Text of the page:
Like most marketers, Spoelstra could not improve the product itself, so he concentrated on what he knew best: creative marketing. Guided by two Golden Rules - "Only try to sell a product that the customer wants to buy" and "Try to sell the customer just a little bit more than what they want to buy" - he introduced innovations that resonated from the ticket-sales office to the once-sacrosanct ivory tower of top management. As he recounts his successes - in his four-and-a-half years with the Nets, only one of Spoelstra's ideas was rejected by the owners - he presents simple ground rules any business can adopt and provides helpful hints on carrying them out, including:

Use the "quick-fix silver bullet" approach. Increase the frequency of purchase by your own customers by approaching them on a one-to-one basis and addressing them with friendly, personalized messages rather than with costly brochures and overblown hype.

Keep up with the day-to-day details of sales. As president of the Nets, Spoelstra not only kept a close eye on sponsorship sales, the team's biggest source of income, he had face-to-face approval meetings for the hiring of every ticket-sales person, held annual "ticket sales boot camps" to re-enforce sales fundamentals, and attended twice-a-week sales meetings.

Make innovation a way of life and pay people for their mistakes. Most breakthrough ideas are born in the free exchange of suggestions for improving standard practices. By rewarding sales and marketing people even for ideas that may eventually fail, a company encourages better suggestions - and better chances for a plan, large or small, that will increase revenue.

Turn your client into a hero. In a whole new spin on the concept of selling, the people in charge of corporate sponsorship sales for the Nets provided an annual report for their clients (and their clients' bosses) that proved just how successful the sponsorship was.

Find out what the problem is and help fix it. This simple sentence comprises Spoelstra's ten-second policy manual, his essential rule for keeping the customers who make the greatest impact on the bottom line.

For Spoelstra, jump-start marketing requires the involvement and commitment of high ranking executives. He urges top management to abandon their ivory towers, give up their perks, meet their customers face-to-face, buy their own products or services and even answer their own phones. Ice to the Eskimos proves just how much fun - and how profitable - Spoelstra's hands-on, innovative methods can be.


Widely acknowledged to be the best pro-sports marketer in the country, Jon Spoelstra spent eleven years as the general manager of the Portland Trail Blazers before he became president of the New Jersey Nets. He is currently the president of SRO Partners, a sports marketing consulting firm. He lives with his wife in Portland, Oregon.

Customer Reviews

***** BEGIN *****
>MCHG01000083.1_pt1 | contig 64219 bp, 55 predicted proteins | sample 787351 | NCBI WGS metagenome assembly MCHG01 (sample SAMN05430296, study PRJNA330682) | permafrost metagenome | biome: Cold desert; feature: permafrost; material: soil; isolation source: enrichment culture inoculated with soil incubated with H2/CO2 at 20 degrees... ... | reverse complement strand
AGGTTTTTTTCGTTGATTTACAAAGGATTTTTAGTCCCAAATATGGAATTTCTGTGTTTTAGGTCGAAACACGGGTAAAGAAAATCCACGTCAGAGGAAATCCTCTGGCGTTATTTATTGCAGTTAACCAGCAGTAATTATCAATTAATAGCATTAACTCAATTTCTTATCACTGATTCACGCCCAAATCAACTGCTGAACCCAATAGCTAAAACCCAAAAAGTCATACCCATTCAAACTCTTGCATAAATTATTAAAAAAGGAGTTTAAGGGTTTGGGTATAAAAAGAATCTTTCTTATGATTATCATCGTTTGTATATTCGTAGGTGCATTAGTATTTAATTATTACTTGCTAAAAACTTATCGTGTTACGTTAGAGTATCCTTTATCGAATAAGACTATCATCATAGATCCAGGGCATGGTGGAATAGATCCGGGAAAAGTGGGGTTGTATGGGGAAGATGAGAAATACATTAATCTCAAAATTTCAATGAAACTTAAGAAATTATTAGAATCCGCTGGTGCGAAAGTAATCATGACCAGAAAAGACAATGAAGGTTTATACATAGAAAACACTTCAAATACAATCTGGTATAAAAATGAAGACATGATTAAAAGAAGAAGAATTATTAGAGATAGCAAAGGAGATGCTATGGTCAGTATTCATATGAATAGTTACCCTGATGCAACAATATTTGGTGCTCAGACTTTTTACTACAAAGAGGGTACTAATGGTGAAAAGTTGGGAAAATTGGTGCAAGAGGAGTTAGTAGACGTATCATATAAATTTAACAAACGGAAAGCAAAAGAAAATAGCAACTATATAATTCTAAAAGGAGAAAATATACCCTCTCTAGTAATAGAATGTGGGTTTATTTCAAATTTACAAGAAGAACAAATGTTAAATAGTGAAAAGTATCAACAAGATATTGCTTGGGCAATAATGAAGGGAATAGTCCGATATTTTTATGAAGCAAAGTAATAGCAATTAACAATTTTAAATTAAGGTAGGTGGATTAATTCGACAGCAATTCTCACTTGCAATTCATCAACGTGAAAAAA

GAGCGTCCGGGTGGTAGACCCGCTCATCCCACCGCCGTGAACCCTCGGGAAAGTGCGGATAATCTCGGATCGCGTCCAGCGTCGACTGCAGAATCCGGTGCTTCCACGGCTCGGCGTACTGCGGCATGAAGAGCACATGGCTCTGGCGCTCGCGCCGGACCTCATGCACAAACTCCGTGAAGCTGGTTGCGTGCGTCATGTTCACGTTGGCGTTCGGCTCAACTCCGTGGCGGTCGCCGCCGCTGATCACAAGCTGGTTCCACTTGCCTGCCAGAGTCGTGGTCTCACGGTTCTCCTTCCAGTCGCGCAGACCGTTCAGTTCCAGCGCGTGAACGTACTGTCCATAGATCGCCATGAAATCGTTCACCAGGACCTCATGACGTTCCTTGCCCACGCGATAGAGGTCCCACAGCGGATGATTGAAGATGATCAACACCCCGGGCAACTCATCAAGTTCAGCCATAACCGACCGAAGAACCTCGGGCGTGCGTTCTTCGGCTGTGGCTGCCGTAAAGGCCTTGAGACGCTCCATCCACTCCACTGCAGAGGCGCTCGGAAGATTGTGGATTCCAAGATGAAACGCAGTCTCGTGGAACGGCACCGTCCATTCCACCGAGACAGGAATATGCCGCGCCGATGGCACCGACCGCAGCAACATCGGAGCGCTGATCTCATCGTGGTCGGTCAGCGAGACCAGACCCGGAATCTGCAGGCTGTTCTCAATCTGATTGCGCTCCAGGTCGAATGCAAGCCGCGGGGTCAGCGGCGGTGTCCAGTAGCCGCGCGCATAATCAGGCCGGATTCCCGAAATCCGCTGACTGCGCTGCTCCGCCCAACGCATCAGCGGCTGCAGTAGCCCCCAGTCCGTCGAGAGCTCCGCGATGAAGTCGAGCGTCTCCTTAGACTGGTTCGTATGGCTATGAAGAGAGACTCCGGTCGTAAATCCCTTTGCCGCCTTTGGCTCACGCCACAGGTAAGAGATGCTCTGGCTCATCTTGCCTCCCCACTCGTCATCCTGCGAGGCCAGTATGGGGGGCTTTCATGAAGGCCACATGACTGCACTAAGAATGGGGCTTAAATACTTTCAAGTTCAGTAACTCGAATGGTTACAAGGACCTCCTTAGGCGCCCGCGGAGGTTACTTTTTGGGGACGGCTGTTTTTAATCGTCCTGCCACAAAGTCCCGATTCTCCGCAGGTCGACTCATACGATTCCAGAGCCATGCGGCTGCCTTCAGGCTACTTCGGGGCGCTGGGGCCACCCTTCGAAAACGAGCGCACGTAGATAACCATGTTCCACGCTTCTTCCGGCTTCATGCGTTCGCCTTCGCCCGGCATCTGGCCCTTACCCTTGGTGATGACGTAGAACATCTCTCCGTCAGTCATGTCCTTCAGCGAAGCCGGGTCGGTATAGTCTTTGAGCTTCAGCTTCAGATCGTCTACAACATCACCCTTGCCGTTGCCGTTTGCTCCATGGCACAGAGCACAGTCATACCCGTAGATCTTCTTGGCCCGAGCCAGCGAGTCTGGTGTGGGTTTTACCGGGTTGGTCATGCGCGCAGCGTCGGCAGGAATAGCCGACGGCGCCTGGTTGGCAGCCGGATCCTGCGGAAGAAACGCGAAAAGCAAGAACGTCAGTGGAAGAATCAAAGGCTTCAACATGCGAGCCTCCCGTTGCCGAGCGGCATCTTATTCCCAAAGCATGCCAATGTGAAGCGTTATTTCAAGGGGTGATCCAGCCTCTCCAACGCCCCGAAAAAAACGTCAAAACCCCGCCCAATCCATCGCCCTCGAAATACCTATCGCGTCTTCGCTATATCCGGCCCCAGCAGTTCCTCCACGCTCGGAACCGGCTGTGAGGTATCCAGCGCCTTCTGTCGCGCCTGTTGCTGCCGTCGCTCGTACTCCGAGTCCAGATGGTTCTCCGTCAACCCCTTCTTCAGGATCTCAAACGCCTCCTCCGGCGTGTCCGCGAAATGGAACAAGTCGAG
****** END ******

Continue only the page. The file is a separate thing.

Most helpful customer reviews

8 of 8 people found the following review helpful.
5Ice to the Eskimos
By A Customer
I run a small company with almost 100 employees. My background is finance so you can think of my surprise when I received this book as a gift. I've always thought that marketing was part voodoo and part bull. But, I decided to read just one chapter of this book. That led to another chapter, then another. Then I started to SEE and UNDERSTAND marketing. We initiated some of Spoelstra's ideas to fit our company and we received almost immediate big results. I see... Spoelstra has another book coming out next year. I personally will try to be the first one to buy it.

7 of 7 people found the following review helpful.
5Superchage your marketing campaign!
By Adam F. Jewell
Eskimos have all the ice they need and presumably don't perceive the need to get any more, let alone buy it. Joe Spoelestra illustrates how to take that ice and turn it into something desirable (a Slurpee) for example, or bundle it with something that makes it desirable - a sled and a lift to create an experience to sell.

Joe details his experiences, primarily in sports marketing. They are especially applicable to those in the entertainment and service industries but can be applied in virtually any industry. The book is full of new ideas, fresh insights, and ways to repackage that which nobody wants in such a way as to change the customers' perception of value and create a compelling value proposition.

The book is much better than this review. :-) Pick it up, read it, enjoy it and act on it. "Ice to the Eskimos" will give you fast easy ideas that can be used to jump start your business!

6 of 6 people found the following review helpful.
5How to market products that nobody wants
By John C. Dunbar
The author starts with damaged goods, typically a sports franchise that is not winning. He then applies great thinking and action to turn around their sales.

The author tells you lots of stories of his successes and then describes the techniques that he used. There's lots of practical advice here.

He has just released another book, "Market Outrageously", in 2001. I have just finished reading the new one, and read this older one when it came out about 3 years ago. In some ways this older, original book has more material. However, the newer book adds to this information and has enough new material to make the purchase worthwhile. If you are a marketing professional, or a business owner, you should buy both.

Or, buy the newer book first, then if you like the style and information, then buy this older book to supplement the first.

You can also see my review comments for "Marketing Outrageously" in that book's review section.

Both books are fun and easy to read. In both books you'll be totally absorbed in the material.

The author has strong opinions and has produced strong results. So I rank this book as "highly recommended."

John Dunbar